Wednesday, August 29, 2012

test fitting and cutting track

Work has commenced on my new module.
The west side board has been constructed, and I've cut and test laid the track on to it.
The picture shows it from the center at the bottom, with the most westerly turnout situated towards the back of the picture. The spur leading the the GERN warehouse visible to the right in this perspective.

I've not fixed any of the track yet, as I still need to drill holes for feeder wires, and turnout actuating mechanisms etc.  That's my next job.

Tuesday, August 28, 2012

Atlas Super Track code 83

I've started construction of my module 'Wolter Springs'.
As I am building these near my place of work in the Netherlands, I had to go and look around for a place where to get US model railroad supplies. It turns out that in the Netherlands, the model railroad hobby has seriously suffered from all the modern game computers etc, and arts and crafts materials etc are hard to find. Those shops that do stock items, have the big european brands. I found two shops however that sell US model railroad in the country, but none had track in stock that I needed. 
I therefore ordered track turn outs from germany (sort of next door) from . 
I went for the Atlas Supertrack no 6 turnouts.They were about 10 euro's cheaper each than the equivalent Peco switch.  I have to say they look pretty good. They have a metal frog, with is 'browned' already, I just need to paint the rest of the rail to blend in. They also have a small round hole which is intended to take a screw together with an atlas switch motor kit to be able to provide an electric supply to the frog. Currently it is electrically isolated from the rest of the turnout. That detail is not very subtle , and I'm intending to fill those with solder and attach a wire from the bottom , then trim them straight to blend with the tie, make them less obvious, and will enable me to power the frog. 
Another detail that I like, is the fact that the throw bar is molded such that it can be actuated from either side of the turnout, just trim away the side you will not use. This is unlike many other makes, where it is situated on one side only, leaving you no choice.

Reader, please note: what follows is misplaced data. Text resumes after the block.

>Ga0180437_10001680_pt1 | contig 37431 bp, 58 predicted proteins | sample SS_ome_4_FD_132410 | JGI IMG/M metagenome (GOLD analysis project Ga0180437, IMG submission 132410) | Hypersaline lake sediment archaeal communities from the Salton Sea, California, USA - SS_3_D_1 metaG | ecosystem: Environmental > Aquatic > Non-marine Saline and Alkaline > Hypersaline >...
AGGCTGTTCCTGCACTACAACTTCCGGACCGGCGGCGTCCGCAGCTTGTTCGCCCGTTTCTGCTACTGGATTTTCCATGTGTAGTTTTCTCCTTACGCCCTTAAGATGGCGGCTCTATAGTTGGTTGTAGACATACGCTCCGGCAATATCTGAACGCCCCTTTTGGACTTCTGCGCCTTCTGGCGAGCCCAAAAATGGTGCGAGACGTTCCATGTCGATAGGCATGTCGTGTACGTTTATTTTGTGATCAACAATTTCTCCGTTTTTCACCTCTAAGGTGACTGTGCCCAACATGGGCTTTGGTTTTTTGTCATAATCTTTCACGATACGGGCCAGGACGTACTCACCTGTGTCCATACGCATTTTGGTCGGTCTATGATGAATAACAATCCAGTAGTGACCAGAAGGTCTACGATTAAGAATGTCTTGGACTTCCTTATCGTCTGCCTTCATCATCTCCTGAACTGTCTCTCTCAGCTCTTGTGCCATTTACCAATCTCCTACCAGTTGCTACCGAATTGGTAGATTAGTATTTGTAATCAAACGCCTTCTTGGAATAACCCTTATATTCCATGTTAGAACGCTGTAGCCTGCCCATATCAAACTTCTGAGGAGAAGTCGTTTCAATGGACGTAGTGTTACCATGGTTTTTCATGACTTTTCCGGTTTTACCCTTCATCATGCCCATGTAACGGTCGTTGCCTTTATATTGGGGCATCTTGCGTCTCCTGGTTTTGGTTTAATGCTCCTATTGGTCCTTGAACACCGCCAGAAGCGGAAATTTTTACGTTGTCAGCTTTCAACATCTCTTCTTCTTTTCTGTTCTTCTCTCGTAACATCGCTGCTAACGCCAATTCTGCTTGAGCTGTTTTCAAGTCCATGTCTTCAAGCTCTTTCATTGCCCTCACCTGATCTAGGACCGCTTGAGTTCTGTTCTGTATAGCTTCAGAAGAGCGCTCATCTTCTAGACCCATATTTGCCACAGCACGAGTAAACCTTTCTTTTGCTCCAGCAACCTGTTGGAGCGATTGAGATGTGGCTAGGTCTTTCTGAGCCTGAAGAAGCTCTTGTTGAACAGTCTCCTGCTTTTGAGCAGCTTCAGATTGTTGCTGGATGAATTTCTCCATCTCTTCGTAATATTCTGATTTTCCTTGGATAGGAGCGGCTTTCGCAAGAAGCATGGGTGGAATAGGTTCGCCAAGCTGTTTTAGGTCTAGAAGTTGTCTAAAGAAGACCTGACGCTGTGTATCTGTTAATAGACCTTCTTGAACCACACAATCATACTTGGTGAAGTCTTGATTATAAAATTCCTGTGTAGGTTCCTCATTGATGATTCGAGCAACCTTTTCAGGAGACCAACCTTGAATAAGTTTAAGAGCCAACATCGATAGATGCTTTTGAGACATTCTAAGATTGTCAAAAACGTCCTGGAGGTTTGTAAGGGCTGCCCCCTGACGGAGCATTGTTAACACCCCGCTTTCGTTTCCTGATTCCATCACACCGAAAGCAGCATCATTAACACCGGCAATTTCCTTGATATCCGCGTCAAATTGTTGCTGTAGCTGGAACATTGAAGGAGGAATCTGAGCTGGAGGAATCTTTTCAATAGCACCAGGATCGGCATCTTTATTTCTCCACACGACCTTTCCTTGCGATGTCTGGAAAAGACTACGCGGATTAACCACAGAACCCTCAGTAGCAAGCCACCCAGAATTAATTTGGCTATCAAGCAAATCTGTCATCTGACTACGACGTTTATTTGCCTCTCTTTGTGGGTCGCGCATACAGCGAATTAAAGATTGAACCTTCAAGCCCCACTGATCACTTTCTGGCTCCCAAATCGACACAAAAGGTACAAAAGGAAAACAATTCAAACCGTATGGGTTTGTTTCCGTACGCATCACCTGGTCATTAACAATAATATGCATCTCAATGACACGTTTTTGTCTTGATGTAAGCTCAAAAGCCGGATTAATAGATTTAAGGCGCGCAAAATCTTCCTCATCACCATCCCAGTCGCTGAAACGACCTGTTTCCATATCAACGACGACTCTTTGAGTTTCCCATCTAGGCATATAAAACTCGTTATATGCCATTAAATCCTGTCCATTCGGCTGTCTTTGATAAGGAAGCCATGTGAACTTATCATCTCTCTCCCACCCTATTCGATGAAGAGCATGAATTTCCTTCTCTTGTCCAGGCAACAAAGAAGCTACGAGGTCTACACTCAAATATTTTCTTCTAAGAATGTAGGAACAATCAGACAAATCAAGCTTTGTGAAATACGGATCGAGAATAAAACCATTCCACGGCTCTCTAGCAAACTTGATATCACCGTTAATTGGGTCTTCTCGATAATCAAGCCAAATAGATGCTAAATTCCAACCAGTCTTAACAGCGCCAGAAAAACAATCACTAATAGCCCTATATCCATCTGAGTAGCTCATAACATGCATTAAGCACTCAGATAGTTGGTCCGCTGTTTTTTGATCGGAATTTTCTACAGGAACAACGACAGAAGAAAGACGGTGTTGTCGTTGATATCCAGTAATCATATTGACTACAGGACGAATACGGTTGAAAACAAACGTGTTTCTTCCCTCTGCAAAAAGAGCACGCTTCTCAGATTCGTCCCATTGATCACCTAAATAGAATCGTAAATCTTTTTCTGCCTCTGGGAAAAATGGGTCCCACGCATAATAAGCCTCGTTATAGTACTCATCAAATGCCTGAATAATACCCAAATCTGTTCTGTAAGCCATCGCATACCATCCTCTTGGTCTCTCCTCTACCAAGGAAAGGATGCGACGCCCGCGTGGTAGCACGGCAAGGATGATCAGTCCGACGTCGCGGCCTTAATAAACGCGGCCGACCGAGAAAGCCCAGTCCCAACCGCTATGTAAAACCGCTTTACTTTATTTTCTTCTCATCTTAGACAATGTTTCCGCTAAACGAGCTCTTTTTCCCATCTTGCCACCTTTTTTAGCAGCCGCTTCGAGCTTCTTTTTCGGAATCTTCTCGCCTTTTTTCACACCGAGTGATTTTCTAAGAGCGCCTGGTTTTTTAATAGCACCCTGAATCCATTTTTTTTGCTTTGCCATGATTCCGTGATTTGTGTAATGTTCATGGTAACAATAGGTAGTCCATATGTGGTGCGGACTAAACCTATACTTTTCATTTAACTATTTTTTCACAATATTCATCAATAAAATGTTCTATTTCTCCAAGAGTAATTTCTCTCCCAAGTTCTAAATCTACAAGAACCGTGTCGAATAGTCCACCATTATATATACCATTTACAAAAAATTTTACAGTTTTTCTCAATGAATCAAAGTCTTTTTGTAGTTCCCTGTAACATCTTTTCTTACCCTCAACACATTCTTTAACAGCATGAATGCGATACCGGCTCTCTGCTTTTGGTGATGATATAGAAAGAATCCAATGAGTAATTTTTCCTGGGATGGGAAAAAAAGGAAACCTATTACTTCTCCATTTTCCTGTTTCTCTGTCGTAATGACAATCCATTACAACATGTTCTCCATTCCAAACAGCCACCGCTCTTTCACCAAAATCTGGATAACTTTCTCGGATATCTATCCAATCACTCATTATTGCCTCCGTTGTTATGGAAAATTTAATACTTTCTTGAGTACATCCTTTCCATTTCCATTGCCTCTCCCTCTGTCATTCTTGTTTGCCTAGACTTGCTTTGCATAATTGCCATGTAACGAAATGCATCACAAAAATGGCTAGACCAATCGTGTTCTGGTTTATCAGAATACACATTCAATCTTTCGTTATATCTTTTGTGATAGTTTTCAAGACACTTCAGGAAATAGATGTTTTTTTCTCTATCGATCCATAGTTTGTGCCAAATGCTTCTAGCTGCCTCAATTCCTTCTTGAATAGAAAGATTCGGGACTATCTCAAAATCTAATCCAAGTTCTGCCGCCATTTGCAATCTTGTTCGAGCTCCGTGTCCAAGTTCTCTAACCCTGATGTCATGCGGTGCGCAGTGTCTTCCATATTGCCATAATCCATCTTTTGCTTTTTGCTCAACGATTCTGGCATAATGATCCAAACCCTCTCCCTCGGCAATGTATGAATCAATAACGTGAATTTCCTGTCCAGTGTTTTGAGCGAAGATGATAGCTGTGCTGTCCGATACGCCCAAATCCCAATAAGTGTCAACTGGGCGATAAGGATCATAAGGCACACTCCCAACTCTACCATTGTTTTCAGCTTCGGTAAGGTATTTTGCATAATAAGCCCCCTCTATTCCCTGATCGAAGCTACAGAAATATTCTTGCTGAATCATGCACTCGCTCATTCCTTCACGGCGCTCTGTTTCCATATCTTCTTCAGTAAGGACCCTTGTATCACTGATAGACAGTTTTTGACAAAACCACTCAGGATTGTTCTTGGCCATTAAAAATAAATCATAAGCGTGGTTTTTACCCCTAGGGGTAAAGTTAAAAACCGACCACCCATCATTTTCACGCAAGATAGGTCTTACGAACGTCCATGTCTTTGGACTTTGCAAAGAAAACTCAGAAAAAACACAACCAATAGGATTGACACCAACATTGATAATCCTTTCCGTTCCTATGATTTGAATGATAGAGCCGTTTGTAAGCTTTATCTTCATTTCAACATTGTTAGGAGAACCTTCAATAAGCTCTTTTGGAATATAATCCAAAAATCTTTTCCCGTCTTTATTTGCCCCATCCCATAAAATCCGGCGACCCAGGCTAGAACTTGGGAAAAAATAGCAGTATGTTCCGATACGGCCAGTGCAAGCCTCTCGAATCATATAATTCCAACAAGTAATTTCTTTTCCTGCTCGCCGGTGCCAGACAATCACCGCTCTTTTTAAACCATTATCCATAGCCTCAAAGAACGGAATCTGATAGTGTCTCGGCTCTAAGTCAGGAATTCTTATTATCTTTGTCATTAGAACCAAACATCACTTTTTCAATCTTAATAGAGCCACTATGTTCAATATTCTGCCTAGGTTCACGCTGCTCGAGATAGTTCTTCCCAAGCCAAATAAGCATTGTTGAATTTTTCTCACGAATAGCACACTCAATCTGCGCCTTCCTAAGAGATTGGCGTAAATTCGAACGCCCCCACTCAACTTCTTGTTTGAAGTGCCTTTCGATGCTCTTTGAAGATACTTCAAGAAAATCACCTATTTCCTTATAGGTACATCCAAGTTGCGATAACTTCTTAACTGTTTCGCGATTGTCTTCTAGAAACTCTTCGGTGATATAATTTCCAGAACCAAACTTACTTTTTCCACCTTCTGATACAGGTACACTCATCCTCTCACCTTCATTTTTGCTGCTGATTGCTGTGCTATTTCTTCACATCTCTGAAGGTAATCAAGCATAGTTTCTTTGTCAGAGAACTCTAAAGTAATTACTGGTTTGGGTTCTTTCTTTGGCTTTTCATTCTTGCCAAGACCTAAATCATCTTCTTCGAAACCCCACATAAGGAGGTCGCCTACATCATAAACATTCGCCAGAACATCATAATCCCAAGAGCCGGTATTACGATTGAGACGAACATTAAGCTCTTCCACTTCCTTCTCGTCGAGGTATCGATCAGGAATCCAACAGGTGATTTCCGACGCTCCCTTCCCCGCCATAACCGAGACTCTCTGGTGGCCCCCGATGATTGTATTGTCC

I like these turnouts, and I would recommend to give them a closer look. 

Monday, August 20, 2012

New caboose

I had nearly forgotten about the fact I still had one on back order, but recently my second caboose that I ordered last year got delivered the day I returned from my family holiday.
This is another Athearn Genesis caboose of the SP, C50-7 type and carries the Gothic type face for the name and numbers. Here's a factory picture of the unit. This will now enable me to add a caboose to two of my trains. I will still order more in the near future, but I'm going to make those the C50-9 version, being slightly newer (it was the last caboose type the SP ever ordered until the use of cabooses was discontinued by the large railroads).

Athearn Genesis Mechanical reefer model with sound

Sound has been an addition to model railroading in the recent years. This has mainly focussed on locomotives.
Athearn now announced a freight car (reefer) with sound. See below video.

UK FREEMO : modular railroading in the UK

If you have little space to build a permanent layout, you might consider building a module.
You could use this module as a stand alone layout, or take it to a local group meeting, and join it up with others and enjoy the hobby in that manner. You might also consider building a module next to your existing layout, for above reasons perhaps.
for many, the question is where do you start. Which module standard should I work to, etc etc.
Recently, in the UK, there's an increase in activity on building modules. This is in no small part due to the activities of a few existing modular layout groups, most notably the guys from RS Tower.  A lot of work has also been put in by some members of the NMRA (british region) to come up with new (updated) standards, and these have recently been published. They are compatible with those of RS Tower, which in turn have incorporated some of the ideas used by the USA based 'FREEMO' standards, and the European (originally German) FREMO standards.

Because of this increase of activity, there's a need for a place that is fairly independent, where people can share ideas, ask questions, get help in their modular railroading activities. For this reason, a new forum has been launched, currently simply called 'UK FREEMO', but is currently covering Freemo, RS Tower, and NMRA-BR standards. This is partly, because these are the most popular standards in the UK at this time.
If you are interested, I'd suggest you join the forum (it's free), and become part of a growing part of UK based model railroading, with a bias on North American prototypes.

The web address is: